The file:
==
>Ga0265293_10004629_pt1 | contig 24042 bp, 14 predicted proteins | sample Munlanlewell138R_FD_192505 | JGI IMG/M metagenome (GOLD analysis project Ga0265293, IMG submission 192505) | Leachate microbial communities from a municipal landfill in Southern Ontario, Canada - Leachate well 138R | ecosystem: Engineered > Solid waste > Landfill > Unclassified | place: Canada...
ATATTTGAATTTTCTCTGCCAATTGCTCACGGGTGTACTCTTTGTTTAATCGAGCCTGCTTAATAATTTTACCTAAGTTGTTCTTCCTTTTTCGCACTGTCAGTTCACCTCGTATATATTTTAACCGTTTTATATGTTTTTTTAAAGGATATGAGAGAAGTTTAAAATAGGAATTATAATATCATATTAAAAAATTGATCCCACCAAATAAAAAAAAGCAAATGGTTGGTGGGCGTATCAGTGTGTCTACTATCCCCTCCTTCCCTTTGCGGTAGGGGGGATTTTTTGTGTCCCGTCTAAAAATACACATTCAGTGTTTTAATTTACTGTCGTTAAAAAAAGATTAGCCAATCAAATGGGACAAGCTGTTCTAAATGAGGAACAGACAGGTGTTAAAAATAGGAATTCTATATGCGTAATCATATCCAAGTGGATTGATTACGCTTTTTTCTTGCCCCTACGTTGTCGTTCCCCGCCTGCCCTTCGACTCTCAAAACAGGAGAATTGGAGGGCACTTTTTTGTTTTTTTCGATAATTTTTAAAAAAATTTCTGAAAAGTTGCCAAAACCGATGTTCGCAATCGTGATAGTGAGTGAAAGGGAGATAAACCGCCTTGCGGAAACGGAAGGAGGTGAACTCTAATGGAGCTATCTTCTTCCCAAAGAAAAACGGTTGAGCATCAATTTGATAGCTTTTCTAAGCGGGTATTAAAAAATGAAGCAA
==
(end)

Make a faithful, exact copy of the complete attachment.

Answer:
>Ga0265293_10004629_pt1 | contig 24042 bp, 14 predicted proteins | sample Munlanlewell138R_FD_192505 | JGI IMG/M metagenome (GOLD analysis project Ga0265293, IMG submission 192505) | Leachate microbial communities from a municipal landfill in Southern Ontario, Canada - Leachate well 138R | ecosystem: Engineered > Solid waste > Landfill > Unclassified | place: Canada...
ATATTTGAATTTTCTCTGCCAATTGCTCACGGGTGTACTCTTTGTTTAATCGAGCCTGCTTAATAATTTTACCTAAGTTGTTCTTCCTTTTTCGCACTGTCAGTTCACCTCGTATATATTTTAACCGTTTTATATGTTTTTTTAAAGGATATGAGAGAAGTTTAAAATAGGAATTATAATATCATATTAAAAAATTGATCCCACCAAATAAAAAAAAGCAAATGGTTGGTGGGCGTATCAGTGTGTCTACTATCCCCTCCTTCCCTTTGCGGTAGGGGGGATTTTTTGTGTCCCGTCTAAAAATACACATTCAGTGTTTTAATTTACTGTCGTTAAAAAAAGATTAGCCAATCAAATGGGACAAGCTGTTCTAAATGAGGAACAGACAGGTGTTAAAAATAGGAATTCTATATGCGTAATCATATCCAAGTGGATTGATTACGCTTTTTTCTTGCCCCTACGTTGTCGTTCCCCGCCTGCCCTTCGACTCTCAAAACAGGAGAATTGGAGGGCACTTTTTTGTTTTTTTCGATAATTTTTAAAAAAATTTCTGAAAAGTTGCCAAAACCGATGTTCGCAATCGTGATAGTGAGTGAAAGGGAGATAAACCGCCTTGCGGAAACGGAAGGAGGTGAACTCTAATGGAGCTATCTTCTTCCCAAAGAAAAACGGTTGAGCATCAATTTGATAGCTTTTCTAAGCGGGTATTAAAAAATGAAGCAA